You can mediate either sitting on an upright chair, on meditation cushions, or lying down. It's helpful to find a posture that supports a balance of relaxation and alertness. So it's good to ensure that your back is straight without being rigid; and to allow a sense of your weight being equally distributed on both sides of your body. It's best to experiment with a posture that works for you, and also not worry about getting it perfect.

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Ch 2 - Cushions posture.jpg
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The main aim of this practice is to become aware, and not to make relaxation happen. But if you are very agitated, stressed or restless, you can do some conscious deeper belly breathing to help you establish some calm. Some people also find that counting their breath helps them stay focused. So, you breathe in and breathe out, and say silently to yourself ‘One’, and so on up to ten, and then go back to one.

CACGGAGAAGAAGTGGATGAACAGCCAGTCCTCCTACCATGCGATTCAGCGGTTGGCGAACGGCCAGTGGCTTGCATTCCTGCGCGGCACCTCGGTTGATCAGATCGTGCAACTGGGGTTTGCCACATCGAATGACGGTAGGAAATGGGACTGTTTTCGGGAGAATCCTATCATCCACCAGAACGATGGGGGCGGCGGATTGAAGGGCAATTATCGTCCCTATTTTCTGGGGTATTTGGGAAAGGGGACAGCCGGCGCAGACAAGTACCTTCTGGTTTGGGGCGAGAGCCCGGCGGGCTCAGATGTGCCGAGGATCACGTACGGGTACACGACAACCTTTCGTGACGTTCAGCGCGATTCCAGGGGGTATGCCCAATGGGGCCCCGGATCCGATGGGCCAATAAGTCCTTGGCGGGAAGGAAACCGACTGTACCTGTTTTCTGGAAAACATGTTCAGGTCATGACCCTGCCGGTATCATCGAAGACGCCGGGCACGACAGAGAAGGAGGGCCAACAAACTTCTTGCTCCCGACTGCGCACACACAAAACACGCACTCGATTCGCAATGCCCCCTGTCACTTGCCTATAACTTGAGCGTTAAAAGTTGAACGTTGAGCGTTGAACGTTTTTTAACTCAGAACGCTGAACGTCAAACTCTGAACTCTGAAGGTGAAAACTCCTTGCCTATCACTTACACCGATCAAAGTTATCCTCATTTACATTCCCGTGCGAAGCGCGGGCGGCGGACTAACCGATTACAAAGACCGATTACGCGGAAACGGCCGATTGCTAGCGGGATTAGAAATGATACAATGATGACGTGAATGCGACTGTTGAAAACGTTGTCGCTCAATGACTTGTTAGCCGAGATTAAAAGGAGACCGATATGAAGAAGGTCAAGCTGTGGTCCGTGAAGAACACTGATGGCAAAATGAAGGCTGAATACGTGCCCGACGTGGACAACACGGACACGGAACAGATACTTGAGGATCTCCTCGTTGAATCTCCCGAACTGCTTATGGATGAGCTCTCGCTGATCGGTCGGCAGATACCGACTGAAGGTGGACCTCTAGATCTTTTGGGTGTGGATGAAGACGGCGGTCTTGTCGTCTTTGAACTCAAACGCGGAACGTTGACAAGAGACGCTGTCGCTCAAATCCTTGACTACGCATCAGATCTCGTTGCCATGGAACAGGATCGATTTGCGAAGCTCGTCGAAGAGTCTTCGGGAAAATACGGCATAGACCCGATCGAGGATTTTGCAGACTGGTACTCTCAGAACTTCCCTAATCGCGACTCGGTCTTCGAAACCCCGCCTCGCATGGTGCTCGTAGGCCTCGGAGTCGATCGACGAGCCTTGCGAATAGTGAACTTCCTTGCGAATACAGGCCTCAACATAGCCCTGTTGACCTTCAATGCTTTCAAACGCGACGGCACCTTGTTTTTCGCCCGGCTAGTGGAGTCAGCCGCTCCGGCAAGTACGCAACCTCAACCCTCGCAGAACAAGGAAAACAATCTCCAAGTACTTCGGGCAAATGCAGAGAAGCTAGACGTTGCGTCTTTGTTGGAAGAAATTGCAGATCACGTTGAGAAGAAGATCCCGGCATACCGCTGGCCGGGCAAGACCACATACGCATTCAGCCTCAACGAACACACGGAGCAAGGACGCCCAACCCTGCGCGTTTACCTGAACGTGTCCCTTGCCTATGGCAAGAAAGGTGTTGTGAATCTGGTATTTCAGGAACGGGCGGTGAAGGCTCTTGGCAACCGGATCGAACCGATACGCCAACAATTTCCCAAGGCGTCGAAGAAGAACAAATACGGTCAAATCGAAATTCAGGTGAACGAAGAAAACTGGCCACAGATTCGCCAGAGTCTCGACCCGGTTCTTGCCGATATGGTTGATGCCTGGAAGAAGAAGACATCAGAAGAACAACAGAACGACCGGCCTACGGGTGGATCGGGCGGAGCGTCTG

Movement meditation


You don’t have to be completely still to practise mindfulness. The movement meditation:

  • Strengthens your ability to pay attention and to bring back your attention

  • Realigns many of the body’s muscles and joints, which helps to release stress in the body.


Some helpful pointers about how to approach this meditation:

  • Focus on the physical sensations

  • Notice how your mind relates to the sensations

  • See if you can find an ‘edge’ for each movement.

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Starting to get to know yourself